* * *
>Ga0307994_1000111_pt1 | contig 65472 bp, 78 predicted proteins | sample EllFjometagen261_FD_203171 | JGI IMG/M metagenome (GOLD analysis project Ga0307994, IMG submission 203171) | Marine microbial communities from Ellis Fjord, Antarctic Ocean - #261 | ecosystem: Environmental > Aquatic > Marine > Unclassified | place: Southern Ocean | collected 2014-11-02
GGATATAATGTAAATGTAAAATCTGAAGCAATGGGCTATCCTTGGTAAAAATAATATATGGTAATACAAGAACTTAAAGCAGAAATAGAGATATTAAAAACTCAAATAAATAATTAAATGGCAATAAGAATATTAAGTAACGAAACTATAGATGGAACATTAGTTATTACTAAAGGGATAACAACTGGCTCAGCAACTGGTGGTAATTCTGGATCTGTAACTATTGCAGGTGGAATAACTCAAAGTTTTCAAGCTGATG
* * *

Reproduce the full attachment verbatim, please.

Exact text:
>Ga0307994_1000111_pt1 | contig 65472 bp, 78 predicted proteins | sample EllFjometagen261_FD_203171 | JGI IMG/M metagenome (GOLD analysis project Ga0307994, IMG submission 203171) | Marine microbial communities from Ellis Fjord, Antarctic Ocean - #261 | ecosystem: Environmental > Aquatic > Marine > Unclassified | place: Southern Ocean | collected 2014-11-02
GGATATAATGTAAATGTAAAATCTGAAGCAATGGGCTATCCTTGGTAAAAATAATATATGGTAATACAAGAACTTAAAGCAGAAATAGAGATATTAAAAACTCAAATAAATAATTAAATGGCAATAAGAATATTAAGTAACGAAACTATAGATGGAACATTAGTTATTACTAAAGGGATAACAACTGGCTCAGCAACTGGTGGTAATTCTGGATCTGTAACTATTGCAGGTGGAATAACTCAAAGTTTTCAAGCTGATG